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The Great American Road Trip

02/13/2014 08:06 pm ET | Updated Apr 15, 2014

What is the great American road trip?

It's when one or more people pull up roots and decide to see a part of the country. It can be a vacation road trip or a permanent move to a new location but generally it always entails traveling by car or bus. Taking a road trip is great way to see "the guts" of America. It gives you a sense of the nation's topography as well as a sense of the people who live there, something that can not be done with air travel. A good road trip also helps you to understand differences in the world. Road trips need not be expensive, either, although they were certainly a lot cheaper in the 1970s when hitchhiking on America's highways was a common sight.

When I was in western Colorado last year I was shocked to see that hitchhiking was still alive and well. Hitchhiking, of course, is pretty much of a male thing. It was the same in the 1970s and it continues to follow this pattern. In the small Colorado towns I visited I spotted guys with knapsacks standing on the side of the road holding signs with the names of different cities spelled out. Seeing this was a revelation because hitchhiking has all but disappeared on the East Coast. There was a time when you couldn't drive down Lancaster Pike on Philly's Main Line without seeing a string of people with their thumbs out. Sometimes you'd even see couples (that was the way that females could hitchhike safely). Some would hold signs that said Lancaster, Pittsburgh, Reading or Los Angeles. Driving my mother's blue Mustang in those days, I felt no fear picking up these road travelers and giving them a lift. My experiences were always safe and pleasant, too. I was never robbed and the Mustang was never highjacked.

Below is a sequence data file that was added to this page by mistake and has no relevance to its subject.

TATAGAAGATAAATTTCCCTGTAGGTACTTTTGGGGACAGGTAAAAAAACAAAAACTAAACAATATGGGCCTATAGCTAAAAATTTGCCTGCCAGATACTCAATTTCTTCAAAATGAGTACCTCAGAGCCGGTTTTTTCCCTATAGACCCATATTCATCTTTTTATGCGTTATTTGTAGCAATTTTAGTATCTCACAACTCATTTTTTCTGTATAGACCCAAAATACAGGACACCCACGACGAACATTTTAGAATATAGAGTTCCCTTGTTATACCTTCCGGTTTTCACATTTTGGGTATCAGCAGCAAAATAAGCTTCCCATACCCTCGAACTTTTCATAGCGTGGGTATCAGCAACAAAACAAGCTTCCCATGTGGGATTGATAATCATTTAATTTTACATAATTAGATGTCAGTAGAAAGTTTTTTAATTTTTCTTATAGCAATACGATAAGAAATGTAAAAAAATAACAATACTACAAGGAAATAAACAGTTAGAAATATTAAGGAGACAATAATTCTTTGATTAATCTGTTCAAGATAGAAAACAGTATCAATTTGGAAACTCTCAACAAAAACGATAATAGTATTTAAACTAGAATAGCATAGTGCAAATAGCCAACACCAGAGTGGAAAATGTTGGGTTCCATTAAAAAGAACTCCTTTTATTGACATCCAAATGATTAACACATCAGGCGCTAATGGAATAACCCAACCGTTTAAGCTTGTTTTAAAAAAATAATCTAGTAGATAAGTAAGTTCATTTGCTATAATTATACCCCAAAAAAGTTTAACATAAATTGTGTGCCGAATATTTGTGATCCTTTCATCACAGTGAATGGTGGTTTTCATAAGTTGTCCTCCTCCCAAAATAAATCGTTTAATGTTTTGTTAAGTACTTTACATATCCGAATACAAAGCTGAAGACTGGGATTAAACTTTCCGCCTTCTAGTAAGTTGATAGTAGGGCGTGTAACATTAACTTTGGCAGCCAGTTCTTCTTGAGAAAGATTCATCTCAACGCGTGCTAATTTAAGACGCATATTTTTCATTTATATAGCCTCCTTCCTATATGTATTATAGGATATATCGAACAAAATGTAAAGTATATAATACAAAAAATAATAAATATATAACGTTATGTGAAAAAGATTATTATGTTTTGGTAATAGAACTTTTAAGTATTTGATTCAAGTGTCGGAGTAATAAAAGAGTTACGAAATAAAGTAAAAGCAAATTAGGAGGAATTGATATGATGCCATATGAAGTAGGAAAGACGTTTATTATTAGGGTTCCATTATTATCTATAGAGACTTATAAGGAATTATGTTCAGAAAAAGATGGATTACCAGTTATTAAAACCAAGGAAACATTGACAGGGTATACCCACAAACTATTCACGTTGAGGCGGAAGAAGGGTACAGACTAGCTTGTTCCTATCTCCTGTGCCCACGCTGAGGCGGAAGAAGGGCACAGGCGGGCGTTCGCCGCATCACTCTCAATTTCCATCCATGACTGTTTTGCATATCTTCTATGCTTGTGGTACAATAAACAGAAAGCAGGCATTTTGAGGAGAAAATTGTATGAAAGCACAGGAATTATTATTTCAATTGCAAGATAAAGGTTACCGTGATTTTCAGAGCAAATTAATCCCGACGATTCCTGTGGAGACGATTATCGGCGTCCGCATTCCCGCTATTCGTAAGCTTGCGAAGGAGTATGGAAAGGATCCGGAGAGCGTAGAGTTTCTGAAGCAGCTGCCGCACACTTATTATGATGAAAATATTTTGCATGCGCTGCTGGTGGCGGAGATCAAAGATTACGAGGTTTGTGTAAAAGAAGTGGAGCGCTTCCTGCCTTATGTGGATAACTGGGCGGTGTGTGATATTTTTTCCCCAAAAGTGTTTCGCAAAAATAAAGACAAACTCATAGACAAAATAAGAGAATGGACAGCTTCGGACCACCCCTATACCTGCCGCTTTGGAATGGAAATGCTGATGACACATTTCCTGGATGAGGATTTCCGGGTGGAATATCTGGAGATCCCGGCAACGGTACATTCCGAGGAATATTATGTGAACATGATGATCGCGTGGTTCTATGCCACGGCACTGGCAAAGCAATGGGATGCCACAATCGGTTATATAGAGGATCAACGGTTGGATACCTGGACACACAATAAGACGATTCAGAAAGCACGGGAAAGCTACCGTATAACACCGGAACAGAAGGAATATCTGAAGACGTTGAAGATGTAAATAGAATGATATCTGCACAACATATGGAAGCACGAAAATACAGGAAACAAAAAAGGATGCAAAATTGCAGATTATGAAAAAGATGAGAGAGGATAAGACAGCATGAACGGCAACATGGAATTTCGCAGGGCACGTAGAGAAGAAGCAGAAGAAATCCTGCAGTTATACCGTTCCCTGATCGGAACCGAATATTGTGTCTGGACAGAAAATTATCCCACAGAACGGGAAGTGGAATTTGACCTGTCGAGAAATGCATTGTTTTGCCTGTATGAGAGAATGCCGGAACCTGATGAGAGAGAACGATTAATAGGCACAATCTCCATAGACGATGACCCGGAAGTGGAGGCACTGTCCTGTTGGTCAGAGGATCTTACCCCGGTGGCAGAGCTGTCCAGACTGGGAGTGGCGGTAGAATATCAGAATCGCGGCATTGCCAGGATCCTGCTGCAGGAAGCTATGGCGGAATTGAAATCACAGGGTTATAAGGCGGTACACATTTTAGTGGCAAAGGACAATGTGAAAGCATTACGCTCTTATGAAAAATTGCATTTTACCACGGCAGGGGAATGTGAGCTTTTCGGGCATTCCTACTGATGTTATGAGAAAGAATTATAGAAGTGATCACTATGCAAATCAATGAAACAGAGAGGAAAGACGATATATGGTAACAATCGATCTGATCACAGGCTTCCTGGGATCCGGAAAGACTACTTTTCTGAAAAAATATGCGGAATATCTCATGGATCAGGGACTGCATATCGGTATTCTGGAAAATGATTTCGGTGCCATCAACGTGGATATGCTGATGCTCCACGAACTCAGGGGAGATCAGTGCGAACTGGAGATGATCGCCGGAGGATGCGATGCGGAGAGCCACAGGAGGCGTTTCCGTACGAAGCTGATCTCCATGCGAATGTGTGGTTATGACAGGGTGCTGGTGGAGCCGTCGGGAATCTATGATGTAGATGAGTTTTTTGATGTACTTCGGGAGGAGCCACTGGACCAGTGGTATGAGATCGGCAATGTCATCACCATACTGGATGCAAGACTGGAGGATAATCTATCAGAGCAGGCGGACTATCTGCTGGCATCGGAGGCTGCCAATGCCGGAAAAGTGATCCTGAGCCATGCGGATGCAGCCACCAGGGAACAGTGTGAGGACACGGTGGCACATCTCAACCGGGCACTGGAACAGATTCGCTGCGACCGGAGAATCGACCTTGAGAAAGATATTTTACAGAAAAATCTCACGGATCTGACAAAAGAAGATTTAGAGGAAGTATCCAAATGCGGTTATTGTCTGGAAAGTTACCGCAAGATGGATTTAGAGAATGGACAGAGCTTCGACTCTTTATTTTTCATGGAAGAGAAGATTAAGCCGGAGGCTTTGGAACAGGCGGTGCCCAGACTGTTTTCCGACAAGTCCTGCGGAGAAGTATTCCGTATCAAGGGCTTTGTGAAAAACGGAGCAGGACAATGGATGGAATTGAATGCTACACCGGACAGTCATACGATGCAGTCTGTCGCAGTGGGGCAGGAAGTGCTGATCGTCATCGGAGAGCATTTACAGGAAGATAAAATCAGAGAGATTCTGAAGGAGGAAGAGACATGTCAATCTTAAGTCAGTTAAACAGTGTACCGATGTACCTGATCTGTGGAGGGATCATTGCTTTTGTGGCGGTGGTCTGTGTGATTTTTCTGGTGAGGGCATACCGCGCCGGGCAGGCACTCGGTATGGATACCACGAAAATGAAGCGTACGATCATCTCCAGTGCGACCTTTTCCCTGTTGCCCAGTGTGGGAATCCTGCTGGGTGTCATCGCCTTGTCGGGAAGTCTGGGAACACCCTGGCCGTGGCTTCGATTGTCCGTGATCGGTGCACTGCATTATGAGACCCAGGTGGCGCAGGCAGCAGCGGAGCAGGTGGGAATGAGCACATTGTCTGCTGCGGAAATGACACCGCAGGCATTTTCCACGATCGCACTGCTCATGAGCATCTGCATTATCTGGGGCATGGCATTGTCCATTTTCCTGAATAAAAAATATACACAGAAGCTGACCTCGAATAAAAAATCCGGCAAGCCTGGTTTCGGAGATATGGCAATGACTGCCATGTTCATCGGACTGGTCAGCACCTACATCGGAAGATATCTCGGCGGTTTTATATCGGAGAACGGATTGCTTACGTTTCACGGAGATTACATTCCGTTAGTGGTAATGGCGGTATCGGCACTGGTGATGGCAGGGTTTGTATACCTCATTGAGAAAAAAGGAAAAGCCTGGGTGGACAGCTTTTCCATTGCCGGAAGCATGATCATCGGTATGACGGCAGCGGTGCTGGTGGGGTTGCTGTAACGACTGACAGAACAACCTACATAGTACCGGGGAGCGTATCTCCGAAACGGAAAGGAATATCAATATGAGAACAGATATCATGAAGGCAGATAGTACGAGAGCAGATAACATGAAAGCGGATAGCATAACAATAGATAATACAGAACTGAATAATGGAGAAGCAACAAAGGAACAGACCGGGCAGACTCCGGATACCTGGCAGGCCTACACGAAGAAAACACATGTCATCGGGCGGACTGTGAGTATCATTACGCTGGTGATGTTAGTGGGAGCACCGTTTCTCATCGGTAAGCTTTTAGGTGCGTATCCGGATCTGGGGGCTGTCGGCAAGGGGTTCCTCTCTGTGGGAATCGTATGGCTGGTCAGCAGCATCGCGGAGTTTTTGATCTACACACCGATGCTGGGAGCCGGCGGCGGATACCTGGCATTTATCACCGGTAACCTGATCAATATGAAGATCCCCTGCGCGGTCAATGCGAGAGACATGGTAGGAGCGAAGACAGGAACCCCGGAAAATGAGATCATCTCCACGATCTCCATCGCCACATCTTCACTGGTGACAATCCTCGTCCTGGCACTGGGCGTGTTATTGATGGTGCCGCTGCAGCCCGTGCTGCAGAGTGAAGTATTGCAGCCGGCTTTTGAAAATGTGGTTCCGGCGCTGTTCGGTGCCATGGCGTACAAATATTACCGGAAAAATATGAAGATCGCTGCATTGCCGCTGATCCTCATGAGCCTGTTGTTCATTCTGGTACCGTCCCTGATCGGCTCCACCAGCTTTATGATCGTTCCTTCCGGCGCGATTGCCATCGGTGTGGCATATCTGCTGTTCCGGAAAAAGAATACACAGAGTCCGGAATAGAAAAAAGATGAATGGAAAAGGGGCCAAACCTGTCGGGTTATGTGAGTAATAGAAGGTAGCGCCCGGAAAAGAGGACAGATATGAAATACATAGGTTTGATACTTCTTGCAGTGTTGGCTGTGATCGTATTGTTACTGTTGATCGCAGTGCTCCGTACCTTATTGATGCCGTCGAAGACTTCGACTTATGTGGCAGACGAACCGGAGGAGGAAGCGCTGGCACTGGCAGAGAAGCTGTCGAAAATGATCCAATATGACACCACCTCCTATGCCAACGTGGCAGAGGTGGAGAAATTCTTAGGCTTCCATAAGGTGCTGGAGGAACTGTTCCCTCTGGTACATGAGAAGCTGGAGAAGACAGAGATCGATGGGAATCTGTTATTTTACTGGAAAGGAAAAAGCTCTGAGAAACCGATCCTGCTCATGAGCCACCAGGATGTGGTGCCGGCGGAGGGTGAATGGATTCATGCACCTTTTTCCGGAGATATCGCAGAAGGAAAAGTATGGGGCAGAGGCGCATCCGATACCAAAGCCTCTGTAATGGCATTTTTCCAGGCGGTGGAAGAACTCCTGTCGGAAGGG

It helped that I was also an avid hitchhiker and knew the poetry of the road. For an entire summer I hitched a ride to and from work on Lancaster Avenue, going from Paoli to Frazer in the morning to work at a local lumber mill. I did the same thing going home at night. There was never any question of not being able to obtain a ride. Somebody always stopped for me. Usually the drivers that give me lifts were men, but there were a few women, like the waitress who stopped for me and insisted that I stop at her house and meet her kids. (I got the sense that she was looking for a husband or a date, although I had other ideas.) There were always surprises when hitchhiking. One time I got into a car only to hear the driver say, "We are going straight to Hell." As I felt the blood drain from my face, the driver laughed and said, "Only joking."

Of course, hitching a ride every day along the same route, you become a familiar "safe" face to regular drivers so sometimes two rides would stop for me at once and I'd have to choose which one to accept. As a shy kid, these no longer than 15-minute treks forced me to communicate and hold conversations with strangers until I felt comfortable enough to initiate conversations on my own. For me, hitchhiking was a life education.

My big bohemian-adventure dream in those days was to hitchhike across country, from Philly to LA or San Fran. Many guys were hitching cross country then. This rite of passage was inspired by Jack Kerouac's On the Road. I decided against seeing the U.S. this way because at heart I think I finally accepted the fact that I wasn't that adventurous. Raised in the suburbs, I had too much affection for showers and soap. Somehow the idea of going without a bath for days didn't smell good to me. I did the next best thing and bought a cross-country Greyhound ticket, but even this was challenging. While I got to see the U.S. -- Utah's Great Salt Flats, the Rocky Mountains and the vast desert in Nevada -- sleeping in a Greyhound was challenging.